I also made the observation that Pakistan seems to be more developed than India. India is a filthy place but has a power house economy, nothing in comparison to Pakistan. India is a very rich country. I'm not saying that Pakistan is any cleaner, but the cities are very well kept. A possible reason is that Muslims hold cleanliness next to godliness. Whenever I was traveling in India, the guesthouses in the Muslim areas were much cleaner as were the area housing them.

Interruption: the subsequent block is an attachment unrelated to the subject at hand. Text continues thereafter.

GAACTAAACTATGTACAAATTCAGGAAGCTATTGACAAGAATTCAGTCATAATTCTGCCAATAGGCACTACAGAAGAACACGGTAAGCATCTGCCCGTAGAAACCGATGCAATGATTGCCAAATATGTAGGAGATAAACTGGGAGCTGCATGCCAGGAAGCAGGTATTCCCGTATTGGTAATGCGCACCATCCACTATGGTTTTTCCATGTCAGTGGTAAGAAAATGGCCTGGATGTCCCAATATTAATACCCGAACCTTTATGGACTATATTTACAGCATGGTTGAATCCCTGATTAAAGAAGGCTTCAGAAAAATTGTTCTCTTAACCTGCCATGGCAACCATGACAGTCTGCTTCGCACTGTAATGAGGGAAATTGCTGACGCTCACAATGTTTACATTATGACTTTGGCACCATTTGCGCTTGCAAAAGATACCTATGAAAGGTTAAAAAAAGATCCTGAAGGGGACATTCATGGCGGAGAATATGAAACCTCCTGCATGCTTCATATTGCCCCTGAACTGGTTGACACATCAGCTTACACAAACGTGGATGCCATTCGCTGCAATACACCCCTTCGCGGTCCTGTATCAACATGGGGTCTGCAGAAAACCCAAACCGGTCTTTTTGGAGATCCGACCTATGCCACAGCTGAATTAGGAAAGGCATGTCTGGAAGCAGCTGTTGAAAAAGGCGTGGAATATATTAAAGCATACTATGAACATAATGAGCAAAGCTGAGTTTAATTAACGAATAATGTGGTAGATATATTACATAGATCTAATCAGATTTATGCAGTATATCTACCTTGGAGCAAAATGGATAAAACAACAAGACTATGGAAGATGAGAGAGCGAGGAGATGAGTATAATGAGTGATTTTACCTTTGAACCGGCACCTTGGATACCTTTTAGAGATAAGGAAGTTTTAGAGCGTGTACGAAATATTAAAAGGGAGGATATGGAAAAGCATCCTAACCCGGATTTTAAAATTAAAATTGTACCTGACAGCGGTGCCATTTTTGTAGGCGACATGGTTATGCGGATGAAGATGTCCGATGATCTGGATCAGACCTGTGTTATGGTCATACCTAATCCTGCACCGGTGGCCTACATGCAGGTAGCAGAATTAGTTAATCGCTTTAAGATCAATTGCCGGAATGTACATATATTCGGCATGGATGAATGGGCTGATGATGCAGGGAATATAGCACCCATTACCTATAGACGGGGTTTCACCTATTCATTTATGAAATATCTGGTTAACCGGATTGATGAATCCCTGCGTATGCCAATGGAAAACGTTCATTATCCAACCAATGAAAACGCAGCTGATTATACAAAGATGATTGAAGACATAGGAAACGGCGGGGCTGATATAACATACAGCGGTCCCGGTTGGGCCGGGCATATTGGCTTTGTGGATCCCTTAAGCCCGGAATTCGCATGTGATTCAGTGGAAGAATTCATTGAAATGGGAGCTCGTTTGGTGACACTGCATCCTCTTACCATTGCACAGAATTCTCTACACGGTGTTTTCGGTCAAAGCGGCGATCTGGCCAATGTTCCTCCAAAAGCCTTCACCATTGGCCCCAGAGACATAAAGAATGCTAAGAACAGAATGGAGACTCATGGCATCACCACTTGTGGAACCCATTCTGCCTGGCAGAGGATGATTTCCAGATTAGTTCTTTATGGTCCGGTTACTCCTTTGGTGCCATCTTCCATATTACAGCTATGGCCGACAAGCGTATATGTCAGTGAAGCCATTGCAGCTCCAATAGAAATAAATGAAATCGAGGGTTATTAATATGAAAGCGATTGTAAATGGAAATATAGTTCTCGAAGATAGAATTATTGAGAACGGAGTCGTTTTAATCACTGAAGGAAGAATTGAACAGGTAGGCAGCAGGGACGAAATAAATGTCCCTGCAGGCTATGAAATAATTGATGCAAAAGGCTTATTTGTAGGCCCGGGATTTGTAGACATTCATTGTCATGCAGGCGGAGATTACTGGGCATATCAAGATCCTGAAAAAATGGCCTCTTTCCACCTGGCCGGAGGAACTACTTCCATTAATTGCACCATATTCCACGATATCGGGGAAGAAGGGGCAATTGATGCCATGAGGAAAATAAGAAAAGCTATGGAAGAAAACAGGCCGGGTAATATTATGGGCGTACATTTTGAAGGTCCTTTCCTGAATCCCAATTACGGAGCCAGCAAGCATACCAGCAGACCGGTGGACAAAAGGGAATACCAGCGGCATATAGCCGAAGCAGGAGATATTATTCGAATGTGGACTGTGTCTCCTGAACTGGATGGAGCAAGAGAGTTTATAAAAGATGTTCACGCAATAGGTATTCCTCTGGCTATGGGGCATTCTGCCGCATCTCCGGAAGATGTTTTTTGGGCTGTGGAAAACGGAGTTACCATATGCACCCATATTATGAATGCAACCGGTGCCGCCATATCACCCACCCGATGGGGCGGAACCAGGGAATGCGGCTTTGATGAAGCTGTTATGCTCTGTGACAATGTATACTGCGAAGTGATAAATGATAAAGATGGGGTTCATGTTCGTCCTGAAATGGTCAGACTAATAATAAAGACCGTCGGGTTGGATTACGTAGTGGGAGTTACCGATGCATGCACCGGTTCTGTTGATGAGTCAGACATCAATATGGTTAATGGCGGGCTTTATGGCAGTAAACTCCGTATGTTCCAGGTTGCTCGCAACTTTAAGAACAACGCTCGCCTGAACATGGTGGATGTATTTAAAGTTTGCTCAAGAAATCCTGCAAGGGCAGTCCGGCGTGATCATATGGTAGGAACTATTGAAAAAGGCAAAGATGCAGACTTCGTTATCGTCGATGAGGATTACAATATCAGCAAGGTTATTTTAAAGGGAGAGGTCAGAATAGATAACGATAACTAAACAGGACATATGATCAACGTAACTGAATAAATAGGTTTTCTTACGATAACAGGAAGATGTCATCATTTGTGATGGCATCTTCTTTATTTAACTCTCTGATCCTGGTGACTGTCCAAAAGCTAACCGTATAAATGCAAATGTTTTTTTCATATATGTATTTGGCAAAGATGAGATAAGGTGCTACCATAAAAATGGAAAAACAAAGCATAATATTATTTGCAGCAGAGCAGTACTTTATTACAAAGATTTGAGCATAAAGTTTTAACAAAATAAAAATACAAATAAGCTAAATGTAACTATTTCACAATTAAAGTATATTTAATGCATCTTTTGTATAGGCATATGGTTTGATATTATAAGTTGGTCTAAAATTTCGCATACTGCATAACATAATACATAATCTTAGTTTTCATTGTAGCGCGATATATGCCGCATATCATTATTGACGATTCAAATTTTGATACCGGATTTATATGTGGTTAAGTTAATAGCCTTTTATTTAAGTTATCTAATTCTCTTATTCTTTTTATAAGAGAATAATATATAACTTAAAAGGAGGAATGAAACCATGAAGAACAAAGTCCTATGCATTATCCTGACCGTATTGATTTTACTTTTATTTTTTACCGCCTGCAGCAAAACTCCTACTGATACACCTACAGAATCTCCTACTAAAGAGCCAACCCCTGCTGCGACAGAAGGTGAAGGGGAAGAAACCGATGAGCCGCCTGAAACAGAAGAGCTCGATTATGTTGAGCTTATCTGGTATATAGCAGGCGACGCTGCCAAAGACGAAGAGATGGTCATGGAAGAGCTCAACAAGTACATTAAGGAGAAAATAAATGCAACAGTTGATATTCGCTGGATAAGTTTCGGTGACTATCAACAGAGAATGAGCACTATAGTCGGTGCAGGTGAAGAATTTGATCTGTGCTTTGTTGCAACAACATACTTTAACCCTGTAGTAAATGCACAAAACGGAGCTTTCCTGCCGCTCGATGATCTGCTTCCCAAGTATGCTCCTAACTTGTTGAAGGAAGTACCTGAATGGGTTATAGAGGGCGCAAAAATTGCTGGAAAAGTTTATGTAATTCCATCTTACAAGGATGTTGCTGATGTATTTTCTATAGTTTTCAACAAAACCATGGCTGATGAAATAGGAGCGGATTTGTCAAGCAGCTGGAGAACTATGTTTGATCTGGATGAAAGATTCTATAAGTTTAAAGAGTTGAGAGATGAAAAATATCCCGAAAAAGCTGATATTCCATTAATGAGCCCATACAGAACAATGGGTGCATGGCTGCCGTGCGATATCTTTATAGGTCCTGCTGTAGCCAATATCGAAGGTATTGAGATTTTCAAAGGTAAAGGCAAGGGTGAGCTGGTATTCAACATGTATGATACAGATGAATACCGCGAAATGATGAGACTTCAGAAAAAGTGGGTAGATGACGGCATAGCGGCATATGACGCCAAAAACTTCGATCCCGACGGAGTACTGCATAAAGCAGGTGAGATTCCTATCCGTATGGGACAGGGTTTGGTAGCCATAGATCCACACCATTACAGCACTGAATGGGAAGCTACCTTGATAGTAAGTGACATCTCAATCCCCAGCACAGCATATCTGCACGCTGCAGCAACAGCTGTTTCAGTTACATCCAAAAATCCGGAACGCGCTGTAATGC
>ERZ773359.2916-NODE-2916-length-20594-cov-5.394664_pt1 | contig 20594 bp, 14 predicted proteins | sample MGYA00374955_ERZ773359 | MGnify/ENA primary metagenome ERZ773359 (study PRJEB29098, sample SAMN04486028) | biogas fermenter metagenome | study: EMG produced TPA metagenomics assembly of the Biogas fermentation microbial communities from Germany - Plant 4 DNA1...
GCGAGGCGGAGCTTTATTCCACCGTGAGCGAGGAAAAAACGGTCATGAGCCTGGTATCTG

The progressive attitudes in India were found in the major metropolises, those are the areas I tried to avoid. I passed through Kolkata, haven't yet been to Mumbai but I'm sure it will be more plastic than Delhi. [ed. I make this statement with the distaste I found in Delhi still resonating. I simply mean that it is a large center that is full of hustle and bustle. I should have chosen my words more carefully, something I work on on a daily basis. You either like the fast pace or not. These days I am siding with the relaxed nature of smaller cities and villages. I used to love the fast pace and who is to say that I won't like it again. Given the right circumstances, which most likely will present themselves in Mumbai, I could easily fall back in love with it. Moving and shaking... I've always been good at that.] In Delhi it was interesting to witness the hierarchy of classes though. If you were a posh citizen, then Hindi was rarely spoken and replaced with this slightly Queen's English influenced accent. And speaking of hierarchies, Indians are taught to differentiate between people from birth. If you are born into a certain class, let's say a lower caste, then you are taught that you have to tolerate being treated like dirt. In contrast, if you are born into a higher caste you are taught that you can treat people with little to no respect. I had the privilege of staying with a friend in Anand Lok. A small little colony of well to do, border line uppity types. Whenever I walked the colony, security guards, drivers and the like would light up and smile and we would exchange kind words. These people are working class and god forbid anyone living here should speak to them like a human being. That is the one thing I really disliked about the caste system in India. I would always connect with every human being whether it be a rickshaw driver, servant, driver, beggar, business owner or a suit. I was raised to respect all human life and I have an appreciation for the connection that you make when you look someone in the eyes and see the inner child light up.